ROME — A concert on Vatican grounds with immigrants and the homeless as VIP guests will be held in mid-May, the pope’s personal charitable office announced Thursday, in what amounts to the latest response to Francis’ insistence on making the poor a priority.
“Poverty, as Pope Francis has reminded us, calls us to spread hope,” Italian Rev. Diego Giovanni Ravelli said, explaining the reason behind the concert.
Called “With the Poor, for the Poor,” the concert will be held May 14 in the Vatican’s Paul VI hall where popes usually hold their weekly audiences during winter. The pontiff is not expected to attend, but it hasn’t been ruled out as a possibility.
The concert, which will be free, was organized by the official in charge of the pope’s personal charity work, Polish Archbishop Konrad Krajewski, as well as the chorus of the Diocese of Rome and other Roman charities. To sustain the work of the Papal Charity Office, however, those in attendance who can afford it will be invited to give a voluntary donation.
The organizers estimate that 1/3 of the 7,000 people the venue can accommodate will be “from the outskirts of society:” the poor, the homeless, and refugees.
The Rev. Camillo Ripamonti, from the Jesuit-run Center Astalli that tends to more than 21,000 refugees living in Rome, also is among the concert’s organizers. He said the initiative is a small way of accompanying, defending, and serving the most vulnerable, that “the throwaway society ignores.”
According to Ravelli, the Papal Charity Office handed out $1.6 million in 2014, a 25 percent increase from the previous year before and a number that continues to grow. In March alone, for example, the office handed out more than $300,000, “a figure that will surely be exceeded in the current month,” Ravelli said.
The money is distributed to refugees, families in need, foreign students, immigrants, the sick, the elderly, single mothers, orphans, and abandoned children. The help is requested via letters addressed to the pope.
Last year, more than 8,000 requests were processed, most of which came from Rome.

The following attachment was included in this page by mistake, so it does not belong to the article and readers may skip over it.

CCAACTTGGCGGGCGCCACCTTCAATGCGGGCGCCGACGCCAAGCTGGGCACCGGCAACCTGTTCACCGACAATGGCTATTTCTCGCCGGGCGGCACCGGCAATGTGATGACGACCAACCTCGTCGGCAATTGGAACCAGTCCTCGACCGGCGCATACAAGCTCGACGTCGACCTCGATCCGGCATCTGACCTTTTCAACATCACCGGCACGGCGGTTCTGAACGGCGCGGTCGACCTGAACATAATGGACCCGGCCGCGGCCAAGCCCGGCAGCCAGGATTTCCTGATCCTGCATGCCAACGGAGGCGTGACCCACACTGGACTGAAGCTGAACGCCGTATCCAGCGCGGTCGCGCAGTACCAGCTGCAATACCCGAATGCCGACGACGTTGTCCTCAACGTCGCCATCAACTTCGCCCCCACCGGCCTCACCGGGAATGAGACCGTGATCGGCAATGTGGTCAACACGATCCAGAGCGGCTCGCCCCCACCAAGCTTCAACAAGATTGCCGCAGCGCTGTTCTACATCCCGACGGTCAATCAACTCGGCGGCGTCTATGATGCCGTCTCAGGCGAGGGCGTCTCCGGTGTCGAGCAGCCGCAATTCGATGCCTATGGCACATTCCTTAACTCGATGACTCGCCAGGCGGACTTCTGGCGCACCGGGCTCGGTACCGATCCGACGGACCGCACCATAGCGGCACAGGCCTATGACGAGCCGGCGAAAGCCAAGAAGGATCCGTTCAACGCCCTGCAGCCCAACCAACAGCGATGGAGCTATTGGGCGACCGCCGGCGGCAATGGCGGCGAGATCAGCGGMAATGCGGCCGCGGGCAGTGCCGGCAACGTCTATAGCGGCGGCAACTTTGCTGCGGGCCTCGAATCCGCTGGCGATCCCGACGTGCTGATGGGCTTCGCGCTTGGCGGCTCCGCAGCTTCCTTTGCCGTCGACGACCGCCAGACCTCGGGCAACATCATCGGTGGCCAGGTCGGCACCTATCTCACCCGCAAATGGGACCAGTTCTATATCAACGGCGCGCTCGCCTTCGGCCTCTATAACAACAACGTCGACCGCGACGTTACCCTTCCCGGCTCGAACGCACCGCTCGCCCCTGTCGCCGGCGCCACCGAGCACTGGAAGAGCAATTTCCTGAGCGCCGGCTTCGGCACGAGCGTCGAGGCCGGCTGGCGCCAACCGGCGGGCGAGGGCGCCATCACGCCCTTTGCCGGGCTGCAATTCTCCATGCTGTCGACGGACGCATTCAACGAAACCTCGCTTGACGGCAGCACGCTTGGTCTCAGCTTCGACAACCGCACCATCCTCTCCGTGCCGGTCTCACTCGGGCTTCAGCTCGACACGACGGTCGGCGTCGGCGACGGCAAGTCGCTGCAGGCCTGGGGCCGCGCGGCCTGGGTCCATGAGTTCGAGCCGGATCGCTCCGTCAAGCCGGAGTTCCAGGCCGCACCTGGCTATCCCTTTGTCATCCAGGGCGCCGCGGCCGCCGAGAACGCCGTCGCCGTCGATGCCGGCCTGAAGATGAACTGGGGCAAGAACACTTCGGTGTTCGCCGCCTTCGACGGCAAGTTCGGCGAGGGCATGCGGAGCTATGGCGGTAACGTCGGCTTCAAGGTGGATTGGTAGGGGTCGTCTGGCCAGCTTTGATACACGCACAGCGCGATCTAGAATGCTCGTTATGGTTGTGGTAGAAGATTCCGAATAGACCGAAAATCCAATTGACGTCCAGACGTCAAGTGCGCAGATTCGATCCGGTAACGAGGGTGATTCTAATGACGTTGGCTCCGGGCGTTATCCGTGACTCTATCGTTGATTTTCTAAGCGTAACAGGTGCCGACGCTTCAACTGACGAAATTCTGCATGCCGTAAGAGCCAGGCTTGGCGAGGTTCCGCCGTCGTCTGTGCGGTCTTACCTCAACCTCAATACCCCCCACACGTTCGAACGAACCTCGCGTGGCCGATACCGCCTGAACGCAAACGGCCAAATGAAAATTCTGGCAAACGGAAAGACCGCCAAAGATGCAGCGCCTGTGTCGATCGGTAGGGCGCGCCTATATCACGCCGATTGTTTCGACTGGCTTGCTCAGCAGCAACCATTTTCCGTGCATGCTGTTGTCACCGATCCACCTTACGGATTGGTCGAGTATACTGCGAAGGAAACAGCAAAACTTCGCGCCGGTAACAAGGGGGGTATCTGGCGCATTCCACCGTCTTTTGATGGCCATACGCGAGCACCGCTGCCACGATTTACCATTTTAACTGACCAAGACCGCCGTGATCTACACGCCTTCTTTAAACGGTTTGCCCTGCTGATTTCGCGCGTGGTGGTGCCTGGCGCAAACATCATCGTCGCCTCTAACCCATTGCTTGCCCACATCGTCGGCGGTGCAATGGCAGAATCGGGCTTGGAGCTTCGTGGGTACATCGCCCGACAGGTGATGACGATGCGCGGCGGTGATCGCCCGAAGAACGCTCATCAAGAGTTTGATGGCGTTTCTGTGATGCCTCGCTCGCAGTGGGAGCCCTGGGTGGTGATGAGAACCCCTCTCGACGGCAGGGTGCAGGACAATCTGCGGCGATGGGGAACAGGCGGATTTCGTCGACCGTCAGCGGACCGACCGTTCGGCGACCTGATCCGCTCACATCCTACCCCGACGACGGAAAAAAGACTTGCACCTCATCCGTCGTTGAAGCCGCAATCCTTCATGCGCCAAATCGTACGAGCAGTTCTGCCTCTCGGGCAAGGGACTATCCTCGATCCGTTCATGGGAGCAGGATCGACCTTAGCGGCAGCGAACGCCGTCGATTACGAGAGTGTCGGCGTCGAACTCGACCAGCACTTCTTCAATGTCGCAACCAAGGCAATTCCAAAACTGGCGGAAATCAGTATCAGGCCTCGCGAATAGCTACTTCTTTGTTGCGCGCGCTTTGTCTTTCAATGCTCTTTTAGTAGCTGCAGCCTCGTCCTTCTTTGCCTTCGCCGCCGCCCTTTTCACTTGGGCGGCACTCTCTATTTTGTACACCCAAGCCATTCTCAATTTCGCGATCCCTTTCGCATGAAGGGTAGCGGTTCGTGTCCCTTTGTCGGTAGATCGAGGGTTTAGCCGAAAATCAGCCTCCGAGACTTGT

“The office practices every-day charity,” Ravelli said. “As Francis told the homeless visiting the Sistine Chapel last month, ‘It’s a caress. A small one, but a caress nonetheless’.”
Last March, as an initiative of the Papal Charity Office, a group of homeless visited the Vatican Museums. Towards the end of the exclusive tour, they were received by Pope Francis, who told them the Vatican “is their home.”
The money to sustain the office comes from different sources. Most of it stems from the sale of papal blessing scrolls, ordered from all over the world.
According to Ravelli, Francis gives his daily support to the office by delivering envelopes with money on a daily basis.
“He receives donations from those who visit him. He puts an ‘F’ on them and addresses them to our office,” he said. “It’s his way of making himself present.”
A third source of funding, Ravelli said, is the “Papal Lottery,” organized by the government of the Vatican City State. The first, organized last January, collected what Ravelli described as “a considerable sum that surpassed our expectations.”
A second lottery is currently ongoing, with a car that was donated to Francis as the main prize.
Ravelli added that, despite Francis asking for a more “hands-on” charitable office, the figure of the papal almoner is one of the oldest of the Roman Curia and it was just as active under his predecessors.